7 March 2016

They Are Scum

W. Somerset Maugham, "Books of the Year," Sunday Times (25 December, 1955), reprinted in A Traveller in Romance, ed. John Whitehead (New York: Clarkson N. Potter, 1984), p. 122:
They do not go to university to acquire culture, but to get a job, and when they have got one, scamp it. They have no manners, and are woefully unable to deal with any social predicament. Their idea of a celebration is to go to a pubic house and drink six beers. They are mean, malicious, and envious. They will write anonymous letters to harass a fellow undergraduate and listen in to a telephone conversation that is no business of theirs. Charity, kindliness, generosity, are qualities which they hold in contempt. They are scum. They will in due course leave the university. Some will doubtless sink back, perhaps with relief, into the modest class from which they emerged; some will take to drink, some to crime and go to prison. Others will become schoolmasters and form the young, or journalists and mould public opinion. A few will go into Parliament, become Cabinet Ministers and rule the country. I look upon myself as fortunate that I shall not live to see it.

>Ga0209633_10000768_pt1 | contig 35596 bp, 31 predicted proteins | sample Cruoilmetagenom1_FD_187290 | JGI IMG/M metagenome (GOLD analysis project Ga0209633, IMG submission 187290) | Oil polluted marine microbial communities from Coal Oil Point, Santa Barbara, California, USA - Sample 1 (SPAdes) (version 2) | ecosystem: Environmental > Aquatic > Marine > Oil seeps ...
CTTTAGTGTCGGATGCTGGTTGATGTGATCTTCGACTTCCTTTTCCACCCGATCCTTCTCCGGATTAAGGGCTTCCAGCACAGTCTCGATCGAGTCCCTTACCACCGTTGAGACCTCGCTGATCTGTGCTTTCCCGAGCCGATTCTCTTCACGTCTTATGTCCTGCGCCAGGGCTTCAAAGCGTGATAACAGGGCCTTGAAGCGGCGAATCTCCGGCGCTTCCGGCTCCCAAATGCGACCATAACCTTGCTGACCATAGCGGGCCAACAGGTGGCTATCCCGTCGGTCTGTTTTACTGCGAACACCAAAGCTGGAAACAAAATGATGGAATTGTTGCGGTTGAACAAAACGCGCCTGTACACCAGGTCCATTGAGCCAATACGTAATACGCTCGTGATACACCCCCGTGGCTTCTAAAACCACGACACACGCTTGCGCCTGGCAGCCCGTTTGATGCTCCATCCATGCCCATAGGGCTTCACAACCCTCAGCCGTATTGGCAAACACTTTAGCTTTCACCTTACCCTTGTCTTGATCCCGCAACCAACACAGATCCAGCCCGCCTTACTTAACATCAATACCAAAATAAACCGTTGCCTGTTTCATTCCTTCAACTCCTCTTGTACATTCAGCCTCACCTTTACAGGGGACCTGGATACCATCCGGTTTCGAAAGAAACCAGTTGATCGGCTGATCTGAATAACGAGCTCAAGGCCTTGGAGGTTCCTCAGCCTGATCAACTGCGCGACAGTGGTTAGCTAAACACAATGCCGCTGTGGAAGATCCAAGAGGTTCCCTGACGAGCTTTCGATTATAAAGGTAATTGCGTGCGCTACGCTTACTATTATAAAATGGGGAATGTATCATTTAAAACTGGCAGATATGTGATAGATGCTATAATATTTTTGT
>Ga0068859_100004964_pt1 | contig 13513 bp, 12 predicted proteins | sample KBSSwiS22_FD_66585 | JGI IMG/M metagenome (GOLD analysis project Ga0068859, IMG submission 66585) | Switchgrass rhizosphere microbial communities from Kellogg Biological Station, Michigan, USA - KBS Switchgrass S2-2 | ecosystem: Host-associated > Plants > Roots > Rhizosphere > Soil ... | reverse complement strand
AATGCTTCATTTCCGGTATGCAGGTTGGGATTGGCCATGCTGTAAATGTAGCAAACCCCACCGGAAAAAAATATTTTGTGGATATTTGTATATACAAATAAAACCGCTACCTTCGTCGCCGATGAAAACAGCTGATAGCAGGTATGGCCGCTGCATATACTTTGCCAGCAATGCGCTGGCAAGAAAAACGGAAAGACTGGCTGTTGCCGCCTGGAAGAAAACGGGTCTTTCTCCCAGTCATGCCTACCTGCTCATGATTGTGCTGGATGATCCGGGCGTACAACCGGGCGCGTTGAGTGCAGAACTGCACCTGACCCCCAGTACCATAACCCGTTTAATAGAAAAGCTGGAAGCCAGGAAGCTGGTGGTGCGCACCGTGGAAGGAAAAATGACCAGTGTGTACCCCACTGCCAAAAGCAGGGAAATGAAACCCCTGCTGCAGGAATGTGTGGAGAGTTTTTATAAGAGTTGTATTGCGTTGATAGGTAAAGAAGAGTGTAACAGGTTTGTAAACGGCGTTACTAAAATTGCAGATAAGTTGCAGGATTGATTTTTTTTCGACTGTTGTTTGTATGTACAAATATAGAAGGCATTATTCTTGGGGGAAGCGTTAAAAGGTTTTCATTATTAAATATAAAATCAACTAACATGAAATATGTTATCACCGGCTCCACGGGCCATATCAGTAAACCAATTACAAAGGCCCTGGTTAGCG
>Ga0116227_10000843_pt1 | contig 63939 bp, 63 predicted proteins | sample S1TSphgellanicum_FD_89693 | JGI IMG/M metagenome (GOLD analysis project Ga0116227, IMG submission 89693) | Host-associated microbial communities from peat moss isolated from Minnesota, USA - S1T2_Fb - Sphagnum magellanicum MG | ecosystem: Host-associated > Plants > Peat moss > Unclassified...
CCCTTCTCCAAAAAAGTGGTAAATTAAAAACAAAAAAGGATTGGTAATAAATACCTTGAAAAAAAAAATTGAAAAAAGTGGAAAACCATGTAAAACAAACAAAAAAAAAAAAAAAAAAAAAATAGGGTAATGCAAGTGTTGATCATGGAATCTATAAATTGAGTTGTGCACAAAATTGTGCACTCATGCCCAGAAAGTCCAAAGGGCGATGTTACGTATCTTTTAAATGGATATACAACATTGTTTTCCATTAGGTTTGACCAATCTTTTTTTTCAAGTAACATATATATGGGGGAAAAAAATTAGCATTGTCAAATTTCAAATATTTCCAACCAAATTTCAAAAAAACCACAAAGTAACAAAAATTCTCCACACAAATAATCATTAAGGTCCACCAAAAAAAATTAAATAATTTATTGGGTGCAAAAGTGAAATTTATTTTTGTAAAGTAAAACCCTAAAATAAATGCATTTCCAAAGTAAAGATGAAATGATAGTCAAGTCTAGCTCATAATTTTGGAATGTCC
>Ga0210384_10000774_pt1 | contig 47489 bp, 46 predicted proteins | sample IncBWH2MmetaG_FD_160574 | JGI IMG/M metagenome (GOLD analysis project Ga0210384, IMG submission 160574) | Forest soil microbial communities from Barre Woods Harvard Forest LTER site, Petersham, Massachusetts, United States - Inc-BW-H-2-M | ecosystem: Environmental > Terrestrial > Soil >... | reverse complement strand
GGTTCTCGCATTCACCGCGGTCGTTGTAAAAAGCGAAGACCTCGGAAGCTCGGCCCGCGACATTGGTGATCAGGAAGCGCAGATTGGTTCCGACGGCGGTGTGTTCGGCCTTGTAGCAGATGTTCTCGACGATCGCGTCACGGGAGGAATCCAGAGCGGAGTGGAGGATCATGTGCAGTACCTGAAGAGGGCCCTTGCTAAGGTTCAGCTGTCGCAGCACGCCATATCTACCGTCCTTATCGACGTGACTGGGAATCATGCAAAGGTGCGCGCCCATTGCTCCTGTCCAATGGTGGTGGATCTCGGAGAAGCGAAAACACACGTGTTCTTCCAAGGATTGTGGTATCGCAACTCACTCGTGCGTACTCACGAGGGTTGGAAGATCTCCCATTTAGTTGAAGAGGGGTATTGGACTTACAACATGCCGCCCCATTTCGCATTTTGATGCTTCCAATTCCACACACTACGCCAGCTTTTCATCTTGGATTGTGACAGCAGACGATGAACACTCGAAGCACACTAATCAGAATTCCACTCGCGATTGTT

This is supposed to be a review of Lucky Jim by Kingsley Amis, but apart from the quote above Maugham uses most of the article to discuss the merits of Félicien Marceau's Bergère légère and The Letters of Pliny the Younger. He describes the latter as "a most enjoyable bedtime book".